What Oard (and Sarfati) fail to tell their readers is that geologists know that not all varves are deposited in annual cycles, and they have identified the mechamisms by which non-annual layers are deposited.[8]  Oard's implication is that geologists are either ignorant of their assumptions and unaware of variables that can cause varves to be unreliable, or they are being deliberately deceptive. However, geologists have been able to identify the varve records that are unreliable as chronological markers precisely because they understand the assumptions and variables involved.

In recent years there have been a few attempts by young-Earth creationists to address the Suigetsu varves.  Oard mentions them in his chapter on varves in a young-Earth creationist book.  He only does so briefly, because "there is very little literature on these varves in English, and so it is difficult to analyse them".[9]  This doesn't stop Oard from offering a few very general and unsupported conjectures about how the Suigetsu varve chronology could be incorrect (such as: varves in other places can form several layers a year; after Noah's flood there was a great Ice Age that "probably" produced more dust, which "could have" produced more layers in lakes such as Suigetsu; and measurements of carbon-14 are unreliable because Noah's flood altered the ratio of carbon-14 to carbon-12).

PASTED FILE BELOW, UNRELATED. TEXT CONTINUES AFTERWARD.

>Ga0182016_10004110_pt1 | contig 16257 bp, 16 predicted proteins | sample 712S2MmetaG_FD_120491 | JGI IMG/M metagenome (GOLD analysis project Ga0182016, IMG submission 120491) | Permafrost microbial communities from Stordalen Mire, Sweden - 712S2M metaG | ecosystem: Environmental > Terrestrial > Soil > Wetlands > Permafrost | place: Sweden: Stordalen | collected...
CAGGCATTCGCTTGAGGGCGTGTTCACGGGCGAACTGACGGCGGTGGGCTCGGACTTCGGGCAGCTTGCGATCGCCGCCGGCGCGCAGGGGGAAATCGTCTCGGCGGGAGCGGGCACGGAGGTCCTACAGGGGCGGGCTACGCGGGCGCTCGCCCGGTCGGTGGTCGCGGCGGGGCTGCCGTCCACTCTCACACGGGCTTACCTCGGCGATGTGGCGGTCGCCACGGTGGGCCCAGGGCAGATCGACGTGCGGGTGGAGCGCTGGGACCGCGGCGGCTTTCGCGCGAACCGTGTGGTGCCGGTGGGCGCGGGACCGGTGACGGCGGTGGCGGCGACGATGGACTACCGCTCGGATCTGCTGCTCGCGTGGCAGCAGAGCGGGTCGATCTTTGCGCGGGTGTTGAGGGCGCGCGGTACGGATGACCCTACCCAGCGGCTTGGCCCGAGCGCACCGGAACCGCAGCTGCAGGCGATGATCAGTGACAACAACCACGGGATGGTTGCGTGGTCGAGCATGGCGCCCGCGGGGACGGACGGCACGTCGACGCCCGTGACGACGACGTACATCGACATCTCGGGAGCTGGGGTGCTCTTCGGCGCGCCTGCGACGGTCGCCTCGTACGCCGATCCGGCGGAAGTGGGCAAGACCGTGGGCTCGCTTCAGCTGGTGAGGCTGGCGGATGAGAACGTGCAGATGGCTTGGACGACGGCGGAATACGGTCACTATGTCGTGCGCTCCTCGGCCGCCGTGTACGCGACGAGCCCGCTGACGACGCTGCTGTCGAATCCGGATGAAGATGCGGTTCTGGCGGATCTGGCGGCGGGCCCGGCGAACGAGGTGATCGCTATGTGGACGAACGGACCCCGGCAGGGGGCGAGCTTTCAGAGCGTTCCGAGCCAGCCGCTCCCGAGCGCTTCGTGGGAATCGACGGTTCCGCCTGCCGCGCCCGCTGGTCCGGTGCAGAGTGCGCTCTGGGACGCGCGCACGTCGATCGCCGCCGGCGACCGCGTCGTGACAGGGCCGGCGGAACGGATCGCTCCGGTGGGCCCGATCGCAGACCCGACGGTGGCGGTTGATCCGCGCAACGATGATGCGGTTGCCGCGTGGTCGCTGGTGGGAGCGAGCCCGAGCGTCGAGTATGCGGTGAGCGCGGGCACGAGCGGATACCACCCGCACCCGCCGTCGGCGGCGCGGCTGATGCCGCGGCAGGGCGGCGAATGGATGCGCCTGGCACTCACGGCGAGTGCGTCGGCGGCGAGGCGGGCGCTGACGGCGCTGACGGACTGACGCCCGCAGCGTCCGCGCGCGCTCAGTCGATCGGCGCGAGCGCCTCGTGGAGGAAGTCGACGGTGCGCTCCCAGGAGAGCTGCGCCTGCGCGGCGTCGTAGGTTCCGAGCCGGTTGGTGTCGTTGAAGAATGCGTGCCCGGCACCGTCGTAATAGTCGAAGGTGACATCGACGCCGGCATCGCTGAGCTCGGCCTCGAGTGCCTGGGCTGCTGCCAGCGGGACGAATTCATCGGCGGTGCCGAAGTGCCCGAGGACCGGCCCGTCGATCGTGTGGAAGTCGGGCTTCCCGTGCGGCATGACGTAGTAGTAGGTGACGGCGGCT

The Suigetsu varves are also mentioned in two articles written by young-Earth geologist John Reed: a short article on the website of Creation Ministries International (CMI)[10] and a more detailed version on the website of CMI's rival, Answers in Genesis.[11]  Reed's articles counter an article written by eight Christian geologists that presents evidence of an ancient Earth, including the Suigetsu varves.[12]  Reed's argument is little more than: there have been problems with some other varve chronologies; there was a problem with one chronology specific to Suigetsu (a problem correlating the varves with carbon-14 dating past 31,000 years); and, ultimately "none of these secular publications can demonstrate a date in excess of 100,000 years".[13]